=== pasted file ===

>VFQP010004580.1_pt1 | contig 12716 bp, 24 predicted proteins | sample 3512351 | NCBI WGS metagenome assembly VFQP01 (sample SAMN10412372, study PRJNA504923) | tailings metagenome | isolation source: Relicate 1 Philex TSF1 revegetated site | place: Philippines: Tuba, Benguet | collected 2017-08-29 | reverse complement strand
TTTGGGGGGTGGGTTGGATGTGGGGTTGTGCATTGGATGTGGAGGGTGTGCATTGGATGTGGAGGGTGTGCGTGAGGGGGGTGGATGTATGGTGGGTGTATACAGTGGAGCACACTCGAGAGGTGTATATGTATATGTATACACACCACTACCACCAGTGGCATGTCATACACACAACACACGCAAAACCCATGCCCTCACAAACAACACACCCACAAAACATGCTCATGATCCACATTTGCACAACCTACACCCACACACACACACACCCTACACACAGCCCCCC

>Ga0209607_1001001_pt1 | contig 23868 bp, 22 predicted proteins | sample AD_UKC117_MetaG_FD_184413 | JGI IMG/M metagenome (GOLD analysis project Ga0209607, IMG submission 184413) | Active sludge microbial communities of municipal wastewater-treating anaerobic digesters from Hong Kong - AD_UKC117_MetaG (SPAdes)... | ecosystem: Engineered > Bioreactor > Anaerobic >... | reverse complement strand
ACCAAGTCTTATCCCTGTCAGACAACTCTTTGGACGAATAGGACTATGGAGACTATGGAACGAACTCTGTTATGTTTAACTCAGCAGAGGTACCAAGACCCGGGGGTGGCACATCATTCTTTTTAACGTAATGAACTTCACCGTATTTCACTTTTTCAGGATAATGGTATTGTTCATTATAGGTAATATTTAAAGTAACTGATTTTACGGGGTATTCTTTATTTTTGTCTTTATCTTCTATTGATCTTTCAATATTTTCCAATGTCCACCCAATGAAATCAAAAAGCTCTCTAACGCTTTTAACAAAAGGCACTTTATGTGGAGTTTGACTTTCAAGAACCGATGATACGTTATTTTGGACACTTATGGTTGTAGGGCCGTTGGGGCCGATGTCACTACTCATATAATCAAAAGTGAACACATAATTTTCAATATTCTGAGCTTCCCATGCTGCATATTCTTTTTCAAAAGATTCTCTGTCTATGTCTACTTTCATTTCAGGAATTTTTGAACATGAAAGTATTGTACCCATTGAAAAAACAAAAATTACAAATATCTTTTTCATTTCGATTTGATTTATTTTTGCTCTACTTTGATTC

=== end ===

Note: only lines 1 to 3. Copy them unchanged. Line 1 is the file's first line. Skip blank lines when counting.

>VFQP010004580.1_pt1 | contig 12716 bp, 24 predicted proteins | sample 3512351 | NCBI WGS metagenome assembly VFQP01 (sample SAMN10412372, study PRJNA504923) | tailings metagenome | isolation source: Relicate 1 Philex TSF1 revegetated site | place: Philippines: Tuba, Benguet | collected 2017-08-29 | reverse complement strand
TTTGGGGGGTGGGTTGGATGTGGGGTTGTGCATTGGATGTGGAGGGTGTGCATTGGATGTGGAGGGTGTGCGTGAGGGGGGTGGATGTATGGTGGGTGTATACAGTGGAGCACACTCGAGAGGTGTATATGTATATGTATACACACCACTACCACCAGTGGCATGTCATACACACAACACACGCAAAACCCATGCCCTCACAAACAACACACCCACAAAACATGCTCATGATCCACATTTGCACAACCTACACCCACACACACACACACCCTACACACAGCCCCCC

>Ga0209607_1001001_pt1 | contig 23868 bp, 22 predicted proteins | sample AD_UKC117_MetaG_FD_184413 | JGI IMG/M metagenome (GOLD analysis project Ga0209607, IMG submission 184413) | Active sludge microbial communities of municipal wastewater-treating anaerobic digesters from Hong Kong - AD_UKC117_MetaG (SPAdes)... | ecosystem: Engineered > Bioreactor > Anaerobic >... | reverse complement strand